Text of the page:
During Monday night’s first presidential debate at Hofstra University, Donald Trump put Hillary Clinton on the defensive over the critical issue of international trade — eventually forcing Clinton to actually defend NAFTA and her husband’s globalist trade policies of the 1990s.
At one point, Clinton appeared desperate to move on from the issue of trade, which has been a point of vulnerability for her, declaring, “Let’s not assume that trade is the only challenge we have in the economy.”
During the fiery exchange, Trump explained that Clinton has had 30 years to fix the nation’s trade policies:
All you have to do is look at Michigan and look at Ohio and look at all of these places where so many of their jobs and their companies are just leaving. They are gone. And Hillary, I’d just ask you this: you’ve been doing this for 30 years, why are you just thinking about these solutions right now? For 30 years you’ve been doing it and now you are just starting to think of solutions… I will bring back jobs. You can’t bring back jobs.
Clinton replied, “Well, actually, I have thought about this quite a bit… I think my husband did a pretty good job in the 1990s. I think a lot about what worked and how we can make it work again—”
Trump interjected, “He approved NAFTA, which is the single worst trade deal in this country—”
Clinton continued, “—incomes went up for everybody. Manufacturing went up in the 1990s if we’re actually going to look at the facts.”
“Excuse me,” Trump later said. “Your husband signed NAFTA, which was one of the worst things that ever happened.”
Remarkably, Clinton chose to respond by defending NAFTA: “Well, that’s your opinion,” Clinton said.
Clinton’s decision to defend her husband’s trade policies of the 1990s is interesting given the fact that many voters in Clinton’s own party believe these trade policies have not benefited American workers.
According to data from the Bureau of Labor Statistics, since the ratification of NAFTA, Pennsylvania lost 36% of its manufacturing jobs, Ohio lost 34% of its manufacturing jobs, Michigan lost more than a quarter of its manufacturing jobs, and Maine lost 39% of its manufacturing jobs.
A recent POLITICO Pro-Harvard poll found that by a five-to-one margin, Americans believe that trade policies with other countries have lost American jobs — 65% believe our trade policies have lost U.S. jobs versus only 13% who believe our trade policies have created U.S. jobs. By a nearly four-to-one margin, Americans believe our trade policies have lowered rather than raised wages. Only 14% of Americans believe our trade policies have raised U.S. wages.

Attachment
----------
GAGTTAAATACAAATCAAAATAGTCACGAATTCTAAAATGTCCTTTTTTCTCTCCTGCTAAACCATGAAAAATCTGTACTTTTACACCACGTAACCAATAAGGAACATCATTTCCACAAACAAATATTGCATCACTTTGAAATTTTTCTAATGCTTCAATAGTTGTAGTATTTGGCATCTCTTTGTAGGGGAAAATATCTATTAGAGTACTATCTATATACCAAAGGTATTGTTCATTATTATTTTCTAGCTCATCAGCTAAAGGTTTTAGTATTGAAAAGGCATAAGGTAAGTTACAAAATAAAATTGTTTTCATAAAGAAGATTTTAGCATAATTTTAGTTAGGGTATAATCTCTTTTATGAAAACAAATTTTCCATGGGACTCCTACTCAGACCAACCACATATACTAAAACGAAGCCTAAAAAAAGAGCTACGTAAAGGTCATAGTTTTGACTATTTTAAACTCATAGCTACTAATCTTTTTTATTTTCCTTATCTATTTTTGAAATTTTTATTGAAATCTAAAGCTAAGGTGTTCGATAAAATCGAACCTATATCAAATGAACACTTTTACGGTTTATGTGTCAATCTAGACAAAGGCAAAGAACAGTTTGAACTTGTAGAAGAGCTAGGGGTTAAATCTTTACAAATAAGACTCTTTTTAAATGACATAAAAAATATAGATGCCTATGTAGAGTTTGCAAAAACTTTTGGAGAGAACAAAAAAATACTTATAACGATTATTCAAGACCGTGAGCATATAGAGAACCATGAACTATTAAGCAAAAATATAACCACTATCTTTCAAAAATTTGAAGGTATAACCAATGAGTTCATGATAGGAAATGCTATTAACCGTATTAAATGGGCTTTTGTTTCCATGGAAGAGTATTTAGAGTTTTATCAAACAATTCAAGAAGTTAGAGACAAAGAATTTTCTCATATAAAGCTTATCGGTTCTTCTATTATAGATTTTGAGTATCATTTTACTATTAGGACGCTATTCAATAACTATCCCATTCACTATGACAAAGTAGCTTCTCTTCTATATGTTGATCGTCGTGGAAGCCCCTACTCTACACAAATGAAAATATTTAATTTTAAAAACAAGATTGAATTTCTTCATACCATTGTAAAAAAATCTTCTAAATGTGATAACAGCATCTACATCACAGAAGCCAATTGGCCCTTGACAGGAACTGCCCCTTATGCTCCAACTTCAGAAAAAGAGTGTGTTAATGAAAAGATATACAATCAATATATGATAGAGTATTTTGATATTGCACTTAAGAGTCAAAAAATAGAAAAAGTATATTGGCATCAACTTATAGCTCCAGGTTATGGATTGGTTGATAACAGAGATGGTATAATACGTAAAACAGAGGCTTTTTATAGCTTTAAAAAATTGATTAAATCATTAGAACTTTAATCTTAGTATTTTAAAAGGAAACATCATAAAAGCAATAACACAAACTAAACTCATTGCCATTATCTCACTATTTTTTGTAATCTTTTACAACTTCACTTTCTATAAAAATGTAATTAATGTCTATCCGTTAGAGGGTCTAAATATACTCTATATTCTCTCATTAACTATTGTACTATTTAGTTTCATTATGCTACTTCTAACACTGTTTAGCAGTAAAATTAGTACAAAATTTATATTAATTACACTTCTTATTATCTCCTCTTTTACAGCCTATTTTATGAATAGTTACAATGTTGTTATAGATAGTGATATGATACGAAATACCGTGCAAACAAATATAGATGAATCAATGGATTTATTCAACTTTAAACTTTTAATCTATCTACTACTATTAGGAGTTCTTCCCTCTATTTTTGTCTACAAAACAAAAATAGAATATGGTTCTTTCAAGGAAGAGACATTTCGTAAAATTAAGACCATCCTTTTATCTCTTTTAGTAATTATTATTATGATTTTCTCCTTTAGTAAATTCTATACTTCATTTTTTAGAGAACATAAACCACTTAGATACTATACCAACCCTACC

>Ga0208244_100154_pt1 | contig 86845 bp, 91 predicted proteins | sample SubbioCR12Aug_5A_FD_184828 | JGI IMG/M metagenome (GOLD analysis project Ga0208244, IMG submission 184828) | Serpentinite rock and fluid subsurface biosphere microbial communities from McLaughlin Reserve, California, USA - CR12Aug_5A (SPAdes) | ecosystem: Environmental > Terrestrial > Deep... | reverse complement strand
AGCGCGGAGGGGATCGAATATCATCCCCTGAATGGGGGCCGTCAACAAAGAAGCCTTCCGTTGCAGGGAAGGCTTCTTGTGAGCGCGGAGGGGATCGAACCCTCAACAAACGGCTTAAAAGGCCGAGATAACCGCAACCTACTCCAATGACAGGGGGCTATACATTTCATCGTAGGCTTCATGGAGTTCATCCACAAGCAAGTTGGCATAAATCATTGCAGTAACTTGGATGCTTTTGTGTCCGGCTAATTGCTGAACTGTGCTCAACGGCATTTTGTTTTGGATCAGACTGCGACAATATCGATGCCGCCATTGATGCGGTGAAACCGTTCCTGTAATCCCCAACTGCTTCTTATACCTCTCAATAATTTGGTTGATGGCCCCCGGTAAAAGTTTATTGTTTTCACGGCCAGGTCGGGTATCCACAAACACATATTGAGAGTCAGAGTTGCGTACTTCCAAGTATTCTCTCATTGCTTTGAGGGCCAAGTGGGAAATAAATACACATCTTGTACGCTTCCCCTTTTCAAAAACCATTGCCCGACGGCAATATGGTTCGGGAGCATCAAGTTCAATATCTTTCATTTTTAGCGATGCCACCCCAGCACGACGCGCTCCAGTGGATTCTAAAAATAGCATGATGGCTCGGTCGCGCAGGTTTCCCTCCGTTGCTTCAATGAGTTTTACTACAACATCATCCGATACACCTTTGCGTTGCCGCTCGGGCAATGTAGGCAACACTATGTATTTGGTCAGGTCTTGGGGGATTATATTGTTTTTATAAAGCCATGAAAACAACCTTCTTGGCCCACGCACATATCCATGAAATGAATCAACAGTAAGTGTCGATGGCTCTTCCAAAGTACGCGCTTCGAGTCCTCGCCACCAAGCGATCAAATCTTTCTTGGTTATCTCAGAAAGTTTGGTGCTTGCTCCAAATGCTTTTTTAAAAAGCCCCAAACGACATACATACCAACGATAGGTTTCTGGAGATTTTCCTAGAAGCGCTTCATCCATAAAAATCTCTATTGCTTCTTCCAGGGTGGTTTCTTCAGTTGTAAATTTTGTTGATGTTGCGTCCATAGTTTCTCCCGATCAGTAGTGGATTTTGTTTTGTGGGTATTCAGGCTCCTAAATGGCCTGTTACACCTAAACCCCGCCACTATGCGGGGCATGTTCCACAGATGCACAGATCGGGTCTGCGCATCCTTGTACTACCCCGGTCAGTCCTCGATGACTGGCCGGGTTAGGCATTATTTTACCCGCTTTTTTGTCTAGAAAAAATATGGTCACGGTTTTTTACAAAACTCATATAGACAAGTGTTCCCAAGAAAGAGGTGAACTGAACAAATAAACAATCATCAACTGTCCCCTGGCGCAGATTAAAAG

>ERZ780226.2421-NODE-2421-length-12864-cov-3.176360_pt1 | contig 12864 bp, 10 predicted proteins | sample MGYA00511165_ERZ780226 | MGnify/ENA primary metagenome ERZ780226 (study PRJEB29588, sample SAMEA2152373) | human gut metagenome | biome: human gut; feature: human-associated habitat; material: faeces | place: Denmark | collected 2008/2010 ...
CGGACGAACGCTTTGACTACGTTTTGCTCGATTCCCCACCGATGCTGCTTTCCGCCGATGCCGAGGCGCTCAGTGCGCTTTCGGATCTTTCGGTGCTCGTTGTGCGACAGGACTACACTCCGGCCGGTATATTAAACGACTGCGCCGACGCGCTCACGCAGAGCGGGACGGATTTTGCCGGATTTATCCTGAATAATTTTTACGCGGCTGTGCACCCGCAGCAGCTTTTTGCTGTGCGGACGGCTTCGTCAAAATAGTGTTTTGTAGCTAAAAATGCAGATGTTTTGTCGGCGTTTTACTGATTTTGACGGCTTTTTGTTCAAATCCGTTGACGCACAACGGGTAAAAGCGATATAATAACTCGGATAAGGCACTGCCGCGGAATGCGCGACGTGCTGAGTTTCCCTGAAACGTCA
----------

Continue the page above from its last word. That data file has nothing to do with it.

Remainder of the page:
As Clyde Prestowitz, former counselor to the Secretary of Commerce under President Reagan, has explained, much of the global trade agreements that have come to define our current trade policies began in the 1990s under the Clintons’ auspices.
In the 1990s, international trade morphed into the far broader and more complex phenomenon of globalization,” Prestowitz wrote:
In 1992, the United States, Mexico and Canada essentially extended the 1988 U.S.-Canadian Free Trade Agreement into the North American Free Trade Agreement or NAFTA. … The agreement was essentially for an economic union, looser than but similar to the EU arrangement. Then in 1993, President Clinton hosted the first meeting of the leaders of twenty-one nations of the Asia Pacific Economic Cooperation (APEC), who committed to greater economic integration of their nations. Finally in 1994, the Uruguay Round of GATT negotiations concluded by turning the GATT into the World Trade Organization (WTO).
Prestowitz has described China’s entrance into the WTO—negotiated by Bill Clinton—as one of “America’s dumbest deals … [that] reduced American influence and power, and constrained its future wealth-creating ability.”
“It really should have been called the World Globalization Organization,” Prestowitz wrote, explaining that Bill Clinton’s trade policies were motivated by his globalist ideology: “[He] embraced the notion that globalization and Americanization are more or less the same thing and saw globalization as the way to make the Chinese more like us.”
During the debate, Trump warned that if Hillary Clinton were elected president, she would continue to expand upon her husband’s legacy on trade by approving the Trans Pacific Partnership. Trump said, “NAFTA is the worst trade deal maybe ever signed anywhere but certainly ever signed in this country and now you want to approve Trans Pacific Partnership. You were totally in favor of it and then you heard how I said how bad it was and if you win, you would approve it and it would be almost as bad as NAFTA.”